SAN FRANCISCO — Uber Technologies withheld evidence in a lawsuit filed by Alphabet Inc’s Waymo, a U.S. judge said on Tuesday, delaying a trial to give Waymo time to review a letter alleging Uber trained employees to steal trade secrets and hide their tracks.
The multibillion-dollar case has hobbled Uber’s self-driving vehicle ambitions, and the latest setback comes as new Chief Executive Dara Khosrowshahi is working to lock in a major share sale this week and prepare for an initial public offering in 2019.
The hearing on Tuesday centered on a letter from a lawyer for former Uber security analyst Richard Jacobs that Uber did not show Waymo as both sides prepared their cases.
U.S. District Judge William Alsup agreed to Waymo’s request to delay the trial scheduled for next week, saying in San Francisco federal court that “if even half of what this letter is true it would be a huge injustice to force Waymo to go to trial” as planned.
It was the second time the judge has agreed to delay a trial at Waymo’s request. In October, he chided Uber layers for disclosing thousands of emails to Waymo just before the trial had been set to begin.
Alsup expressed his frustration with the company again on Tuesday.
“You’re just making the impression that this is a total cover-up,” he told Uber at the hearing.
Jacobs testified on Tuesday that Uber deliberately researched competitors and used technology to avoid a paper trail.
Uber employees researching rivals were given training with the purpose to “impede, obstruct or influence any lawsuit against Uber,” Jacobs said, including a communication strategy “to ensure we didn’t create a paper trail that came back to haunt the company in any potential civil or criminal litigation.”
Waymo has estimated damages in the case at about $1.9 billion and wants to curtail Uber’s self-driving car program, which Waymo says uses its technology.
Uber has denied using Waymo trade secrets and rejects the financial damages claim, but has fired the leader of its autonomous vehicle division, who is alleged to have stolen Waymo data before joining Uber.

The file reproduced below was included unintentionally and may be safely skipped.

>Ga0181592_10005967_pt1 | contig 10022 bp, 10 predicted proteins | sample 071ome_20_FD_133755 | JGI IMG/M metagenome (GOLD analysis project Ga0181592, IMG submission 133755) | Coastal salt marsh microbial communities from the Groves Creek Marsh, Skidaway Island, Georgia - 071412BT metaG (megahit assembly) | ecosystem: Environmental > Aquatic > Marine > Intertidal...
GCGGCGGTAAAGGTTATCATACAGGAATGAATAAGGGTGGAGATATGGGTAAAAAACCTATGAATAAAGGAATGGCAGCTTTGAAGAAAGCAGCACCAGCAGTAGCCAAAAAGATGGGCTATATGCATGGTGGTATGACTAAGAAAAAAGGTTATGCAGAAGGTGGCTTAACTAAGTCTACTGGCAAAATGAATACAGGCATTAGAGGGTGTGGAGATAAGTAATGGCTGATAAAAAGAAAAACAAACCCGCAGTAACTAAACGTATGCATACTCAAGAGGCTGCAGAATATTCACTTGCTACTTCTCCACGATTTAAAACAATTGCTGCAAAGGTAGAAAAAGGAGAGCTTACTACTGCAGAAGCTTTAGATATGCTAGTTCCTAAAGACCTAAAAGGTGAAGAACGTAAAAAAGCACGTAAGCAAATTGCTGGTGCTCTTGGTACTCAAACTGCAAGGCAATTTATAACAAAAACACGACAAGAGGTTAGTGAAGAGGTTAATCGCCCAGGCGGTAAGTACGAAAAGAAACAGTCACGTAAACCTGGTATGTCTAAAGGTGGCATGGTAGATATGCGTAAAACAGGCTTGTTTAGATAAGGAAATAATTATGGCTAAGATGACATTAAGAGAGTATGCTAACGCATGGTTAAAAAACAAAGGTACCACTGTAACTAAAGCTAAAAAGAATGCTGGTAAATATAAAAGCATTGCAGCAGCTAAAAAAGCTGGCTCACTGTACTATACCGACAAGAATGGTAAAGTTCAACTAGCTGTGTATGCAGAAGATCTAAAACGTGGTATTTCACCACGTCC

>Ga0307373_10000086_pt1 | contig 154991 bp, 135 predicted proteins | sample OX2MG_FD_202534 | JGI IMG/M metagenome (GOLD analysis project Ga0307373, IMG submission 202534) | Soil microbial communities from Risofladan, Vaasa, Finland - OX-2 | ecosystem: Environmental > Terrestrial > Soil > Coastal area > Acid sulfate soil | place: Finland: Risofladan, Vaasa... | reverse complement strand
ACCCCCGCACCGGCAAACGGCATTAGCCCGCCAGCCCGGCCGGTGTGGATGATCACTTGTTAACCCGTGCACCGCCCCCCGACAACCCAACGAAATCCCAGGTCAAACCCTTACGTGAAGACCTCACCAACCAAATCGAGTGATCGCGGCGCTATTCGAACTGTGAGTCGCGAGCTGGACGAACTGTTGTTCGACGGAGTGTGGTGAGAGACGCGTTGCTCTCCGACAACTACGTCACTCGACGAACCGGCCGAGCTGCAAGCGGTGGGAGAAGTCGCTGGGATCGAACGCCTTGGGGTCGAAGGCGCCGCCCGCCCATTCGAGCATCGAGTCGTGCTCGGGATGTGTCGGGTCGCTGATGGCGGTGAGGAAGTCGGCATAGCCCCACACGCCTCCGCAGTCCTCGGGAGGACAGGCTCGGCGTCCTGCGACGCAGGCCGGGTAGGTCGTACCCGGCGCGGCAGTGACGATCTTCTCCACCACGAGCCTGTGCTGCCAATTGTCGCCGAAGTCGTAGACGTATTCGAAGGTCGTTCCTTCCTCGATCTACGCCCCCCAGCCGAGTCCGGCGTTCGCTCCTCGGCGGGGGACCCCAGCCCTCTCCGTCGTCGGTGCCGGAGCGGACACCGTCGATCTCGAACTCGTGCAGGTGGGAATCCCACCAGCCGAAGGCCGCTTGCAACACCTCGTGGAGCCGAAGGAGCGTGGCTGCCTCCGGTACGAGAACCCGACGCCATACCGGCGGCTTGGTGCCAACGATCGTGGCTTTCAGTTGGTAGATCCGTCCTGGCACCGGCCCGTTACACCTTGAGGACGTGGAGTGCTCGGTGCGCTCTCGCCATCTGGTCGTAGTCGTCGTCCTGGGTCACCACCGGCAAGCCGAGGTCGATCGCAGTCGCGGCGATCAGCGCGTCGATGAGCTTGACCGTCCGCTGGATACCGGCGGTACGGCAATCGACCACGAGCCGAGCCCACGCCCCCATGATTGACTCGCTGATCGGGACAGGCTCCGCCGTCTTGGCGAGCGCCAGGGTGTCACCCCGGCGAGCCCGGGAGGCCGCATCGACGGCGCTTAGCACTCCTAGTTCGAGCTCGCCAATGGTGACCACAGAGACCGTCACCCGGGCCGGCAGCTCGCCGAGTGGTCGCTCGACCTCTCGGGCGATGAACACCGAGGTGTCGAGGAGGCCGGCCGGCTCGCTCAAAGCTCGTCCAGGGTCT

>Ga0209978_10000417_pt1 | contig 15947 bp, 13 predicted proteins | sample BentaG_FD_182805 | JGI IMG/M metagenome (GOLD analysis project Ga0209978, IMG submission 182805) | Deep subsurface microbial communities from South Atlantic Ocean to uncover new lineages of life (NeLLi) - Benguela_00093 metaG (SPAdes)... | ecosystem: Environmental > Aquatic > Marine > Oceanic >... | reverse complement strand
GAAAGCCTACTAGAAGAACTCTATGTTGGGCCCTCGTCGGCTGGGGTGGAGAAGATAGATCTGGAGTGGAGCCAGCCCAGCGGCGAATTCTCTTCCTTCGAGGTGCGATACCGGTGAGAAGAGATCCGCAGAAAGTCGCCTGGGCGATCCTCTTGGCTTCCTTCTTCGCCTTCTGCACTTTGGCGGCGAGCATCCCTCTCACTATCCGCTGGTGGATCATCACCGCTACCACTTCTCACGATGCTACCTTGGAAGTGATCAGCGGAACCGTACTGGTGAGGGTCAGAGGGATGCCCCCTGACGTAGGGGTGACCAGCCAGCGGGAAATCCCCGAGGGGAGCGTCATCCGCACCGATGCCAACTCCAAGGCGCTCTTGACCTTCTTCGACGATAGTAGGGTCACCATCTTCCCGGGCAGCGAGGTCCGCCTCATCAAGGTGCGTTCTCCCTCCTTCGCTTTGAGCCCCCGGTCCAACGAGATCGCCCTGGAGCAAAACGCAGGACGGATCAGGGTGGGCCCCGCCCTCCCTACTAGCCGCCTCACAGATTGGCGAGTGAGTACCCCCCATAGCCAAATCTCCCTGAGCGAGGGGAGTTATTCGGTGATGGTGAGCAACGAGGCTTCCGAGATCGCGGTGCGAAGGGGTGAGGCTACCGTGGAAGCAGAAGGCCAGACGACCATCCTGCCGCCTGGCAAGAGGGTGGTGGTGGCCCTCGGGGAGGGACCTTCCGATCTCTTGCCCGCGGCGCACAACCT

An Uber representative on Tuesday referred to an earlier company statement, which said Uber “has been waiting for its day in court for quite some time now” and was keen to have a jury hear the merits of the case.
Jacobs said that Uber reached a $4.5 million settlement, including a consulting contract, after he was fired. Under questioning by Uber lawyers, he described the importance of using secure communications for legitimate reasons, including ensuring the safety of workers abroad.
Waymo has accused Uber of concealing Jacobs’ letter to an Uber in-house lawyer, saying the note contained important facts about the case, according to a court filing on Monday.
Jacobs testified at the hearing that the letter contained allegations that Uber’s markets analytics group “exists expressly for the purpose for acquiring trade secrets, code base and competitive intelligence.”
Jacobs said he learned of this activity through discussions at Uber with his manager and other colleagues.
Waymo sued Uber in February, claiming that former Waymo executive Anthony Levandowski downloaded more than 14,000 confidential files before leaving to set up a self-driving truck company, called Otto, which Uber acquired soon after.
Uber denied using any of Waymo’s trade secrets. Levandowski has declined to answer questions about the allegations, citing constitutional protections against self-incrimination.
The trial had been scheduled to begin on Dec. 4. Waymo said it learned of the new evidence last week after the U.S. Department of Justice shared it with Alsup.
The ride-hailing service is the most valuable private U.S. company, but its aggressive expansion has been dogged by scandals.
A consortium led by Japan’s SoftBank Group Corp this week is launching a multi-billion dollar tender offer for Uber shares, a deal that would bring the ride services company a well regarded, deep-pocketed investor.
Most recently, Uber revealed that the data of 57 million Uber customers and 600,000 drivers had been stolen in a breach more than a year ago, and that the company had paid two hackers $100,000 to cover it up. Governments across the globe have launched investigations into the incident.
Reporting by Heather Somerville